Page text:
The Avid Effect in High School: A Quantitative Study of the Avid Effect in a Large Urban School District in the South
Date of Award
Doctor of Education (EdD)
According to the Advancement Via Individual Determination (AVID) website, there are multiple studies comparing the academic achievement of AVID students to non-AVID students. This research study was uniquely designed to determine the effectiveness of the AVID program in large urban school districts in the south based on students’ junior year academic performance on state assessments such as the ACT, English III, Math III, and chemistry exams. This study also examined comparisons between graduation rates, suspensions, and attendance. A one-way ANOVA was conducted to compare means of three groups during this study including AVID elective students, non-AVID elective students attending non-AVID schools, and non-AVID elective students attending AVID schools. An analysis of the results of the study indicated that junior year academic achievement means do not show a significant difference with ACT composite scores or state assessment performance in Math III, English III, and chemistry. However, the means for AVID elective students were slightly higher. Non-AVID students had slightly higher ACT composite score means. The results of the study indicated that the graduation rates, suspension, and attendance data do not reflect a significant difference between AVID elective students attending AVID schools, non-AVID students attending non-AVID schools, nor non-AVID elective students attending AVID schools. However, AVID elective students had slightly lower ISS, OSS, and days absent from school. Recommendations for future study were provided.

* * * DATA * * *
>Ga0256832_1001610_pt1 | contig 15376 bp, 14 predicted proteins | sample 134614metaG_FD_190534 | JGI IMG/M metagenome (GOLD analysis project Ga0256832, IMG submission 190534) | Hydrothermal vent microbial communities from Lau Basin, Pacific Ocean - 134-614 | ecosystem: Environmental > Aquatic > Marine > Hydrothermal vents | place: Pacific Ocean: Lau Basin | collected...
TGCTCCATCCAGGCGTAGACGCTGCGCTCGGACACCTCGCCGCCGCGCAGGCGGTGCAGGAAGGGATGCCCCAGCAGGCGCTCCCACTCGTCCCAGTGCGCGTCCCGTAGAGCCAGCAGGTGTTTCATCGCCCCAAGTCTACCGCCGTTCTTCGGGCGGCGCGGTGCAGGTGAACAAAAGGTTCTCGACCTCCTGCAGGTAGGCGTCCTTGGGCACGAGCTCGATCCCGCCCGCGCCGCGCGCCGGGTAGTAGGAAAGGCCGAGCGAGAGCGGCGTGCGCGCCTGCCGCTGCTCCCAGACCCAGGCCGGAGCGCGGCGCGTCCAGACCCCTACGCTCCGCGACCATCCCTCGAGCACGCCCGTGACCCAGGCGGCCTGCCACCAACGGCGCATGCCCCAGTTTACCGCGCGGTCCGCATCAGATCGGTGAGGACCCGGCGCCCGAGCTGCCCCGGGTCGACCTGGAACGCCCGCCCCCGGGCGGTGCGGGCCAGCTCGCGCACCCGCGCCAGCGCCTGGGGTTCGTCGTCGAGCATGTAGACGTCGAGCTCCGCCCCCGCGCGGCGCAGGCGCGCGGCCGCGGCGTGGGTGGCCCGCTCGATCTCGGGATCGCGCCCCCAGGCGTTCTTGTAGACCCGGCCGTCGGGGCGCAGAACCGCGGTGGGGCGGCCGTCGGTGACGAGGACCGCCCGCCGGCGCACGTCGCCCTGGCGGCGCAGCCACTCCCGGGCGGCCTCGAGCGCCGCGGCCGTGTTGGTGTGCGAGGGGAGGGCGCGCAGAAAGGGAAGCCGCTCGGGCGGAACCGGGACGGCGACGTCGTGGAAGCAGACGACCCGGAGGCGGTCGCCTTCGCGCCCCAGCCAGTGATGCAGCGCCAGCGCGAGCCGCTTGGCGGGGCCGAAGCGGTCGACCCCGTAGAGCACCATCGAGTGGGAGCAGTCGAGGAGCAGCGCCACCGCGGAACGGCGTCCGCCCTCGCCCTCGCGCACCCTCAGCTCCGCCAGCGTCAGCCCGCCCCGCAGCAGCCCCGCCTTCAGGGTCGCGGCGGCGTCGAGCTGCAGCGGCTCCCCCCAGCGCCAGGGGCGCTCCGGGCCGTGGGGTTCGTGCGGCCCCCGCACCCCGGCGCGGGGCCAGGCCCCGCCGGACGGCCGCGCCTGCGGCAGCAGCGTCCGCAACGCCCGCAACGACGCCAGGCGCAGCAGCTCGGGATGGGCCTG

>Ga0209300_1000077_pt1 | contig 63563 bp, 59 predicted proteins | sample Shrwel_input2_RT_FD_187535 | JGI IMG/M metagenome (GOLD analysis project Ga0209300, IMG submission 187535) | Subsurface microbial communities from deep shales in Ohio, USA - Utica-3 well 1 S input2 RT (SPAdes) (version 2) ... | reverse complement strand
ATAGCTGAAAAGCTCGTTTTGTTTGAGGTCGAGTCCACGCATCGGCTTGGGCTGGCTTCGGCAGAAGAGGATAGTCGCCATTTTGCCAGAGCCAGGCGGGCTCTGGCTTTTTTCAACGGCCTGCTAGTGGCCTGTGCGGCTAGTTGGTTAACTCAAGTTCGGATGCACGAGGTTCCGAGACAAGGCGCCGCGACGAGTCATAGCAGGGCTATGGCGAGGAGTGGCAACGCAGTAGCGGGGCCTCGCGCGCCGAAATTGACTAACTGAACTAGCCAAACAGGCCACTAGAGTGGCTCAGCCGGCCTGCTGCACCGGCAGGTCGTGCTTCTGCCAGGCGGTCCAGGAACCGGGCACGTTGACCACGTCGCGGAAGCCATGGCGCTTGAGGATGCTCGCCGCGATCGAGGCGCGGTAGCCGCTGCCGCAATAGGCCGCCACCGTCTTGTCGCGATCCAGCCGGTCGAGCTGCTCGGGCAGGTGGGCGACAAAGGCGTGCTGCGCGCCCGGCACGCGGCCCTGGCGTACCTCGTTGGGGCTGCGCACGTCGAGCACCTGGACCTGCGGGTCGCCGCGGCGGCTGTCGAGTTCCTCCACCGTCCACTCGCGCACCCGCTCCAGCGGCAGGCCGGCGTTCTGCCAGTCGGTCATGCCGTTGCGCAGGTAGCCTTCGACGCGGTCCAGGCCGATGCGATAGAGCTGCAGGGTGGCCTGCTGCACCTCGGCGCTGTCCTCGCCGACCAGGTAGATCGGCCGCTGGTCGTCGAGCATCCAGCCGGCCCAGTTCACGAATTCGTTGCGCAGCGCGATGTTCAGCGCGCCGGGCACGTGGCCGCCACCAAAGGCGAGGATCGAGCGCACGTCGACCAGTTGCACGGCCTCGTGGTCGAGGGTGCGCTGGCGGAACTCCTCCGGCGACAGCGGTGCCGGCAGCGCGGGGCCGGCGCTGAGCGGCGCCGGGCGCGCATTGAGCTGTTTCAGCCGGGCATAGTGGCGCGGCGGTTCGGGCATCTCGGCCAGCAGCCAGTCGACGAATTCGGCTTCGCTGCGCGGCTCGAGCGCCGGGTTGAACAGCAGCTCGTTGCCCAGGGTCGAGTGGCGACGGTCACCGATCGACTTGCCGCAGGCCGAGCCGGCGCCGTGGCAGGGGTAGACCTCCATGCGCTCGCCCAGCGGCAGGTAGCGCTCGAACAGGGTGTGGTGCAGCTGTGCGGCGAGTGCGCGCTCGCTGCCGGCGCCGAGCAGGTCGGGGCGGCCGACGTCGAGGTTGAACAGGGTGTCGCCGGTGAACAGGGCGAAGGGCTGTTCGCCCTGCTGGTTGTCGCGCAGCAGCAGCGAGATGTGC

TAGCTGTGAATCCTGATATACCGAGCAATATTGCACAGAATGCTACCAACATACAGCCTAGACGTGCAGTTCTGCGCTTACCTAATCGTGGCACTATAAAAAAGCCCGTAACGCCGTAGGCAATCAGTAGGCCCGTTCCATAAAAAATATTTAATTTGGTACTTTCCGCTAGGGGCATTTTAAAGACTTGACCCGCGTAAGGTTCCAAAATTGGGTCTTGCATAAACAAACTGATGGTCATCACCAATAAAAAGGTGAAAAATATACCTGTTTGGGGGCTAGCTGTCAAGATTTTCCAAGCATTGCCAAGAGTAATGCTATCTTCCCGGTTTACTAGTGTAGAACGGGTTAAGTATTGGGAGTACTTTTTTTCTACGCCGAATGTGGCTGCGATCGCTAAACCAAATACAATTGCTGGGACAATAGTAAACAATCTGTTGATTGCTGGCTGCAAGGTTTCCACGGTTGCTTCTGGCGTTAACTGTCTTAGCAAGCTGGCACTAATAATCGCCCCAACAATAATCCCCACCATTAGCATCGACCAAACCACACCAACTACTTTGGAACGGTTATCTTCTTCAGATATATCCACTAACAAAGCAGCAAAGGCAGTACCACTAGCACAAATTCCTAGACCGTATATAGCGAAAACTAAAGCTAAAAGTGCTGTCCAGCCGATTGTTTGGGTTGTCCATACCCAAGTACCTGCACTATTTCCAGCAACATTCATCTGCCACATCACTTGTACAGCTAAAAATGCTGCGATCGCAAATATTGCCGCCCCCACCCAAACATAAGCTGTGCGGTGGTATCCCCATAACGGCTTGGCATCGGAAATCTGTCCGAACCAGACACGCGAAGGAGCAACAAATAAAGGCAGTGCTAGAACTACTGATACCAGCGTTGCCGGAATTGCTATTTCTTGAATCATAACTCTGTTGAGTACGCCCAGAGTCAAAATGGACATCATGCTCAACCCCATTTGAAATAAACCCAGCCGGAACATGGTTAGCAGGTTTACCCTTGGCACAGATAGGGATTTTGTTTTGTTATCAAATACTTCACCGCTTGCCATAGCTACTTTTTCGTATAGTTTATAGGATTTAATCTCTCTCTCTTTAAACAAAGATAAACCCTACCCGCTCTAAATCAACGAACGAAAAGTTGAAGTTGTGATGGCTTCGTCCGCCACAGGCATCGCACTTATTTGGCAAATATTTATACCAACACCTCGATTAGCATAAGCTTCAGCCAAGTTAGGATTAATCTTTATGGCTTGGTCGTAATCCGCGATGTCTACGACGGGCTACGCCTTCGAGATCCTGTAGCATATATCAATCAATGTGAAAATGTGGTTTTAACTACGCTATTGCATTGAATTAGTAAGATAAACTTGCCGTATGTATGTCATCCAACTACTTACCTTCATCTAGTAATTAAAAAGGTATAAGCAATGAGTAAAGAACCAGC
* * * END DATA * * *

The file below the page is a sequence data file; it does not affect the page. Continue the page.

Potts, Darrell, "The Avid Effect in High School: A Quantitative Study of the Avid Effect in a Large Urban School District in the South" (2021). Doctor of Education Dissertations. 45.
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This entire process was dedicated to my late grandmother, Lorine A. Potts (1924-2016)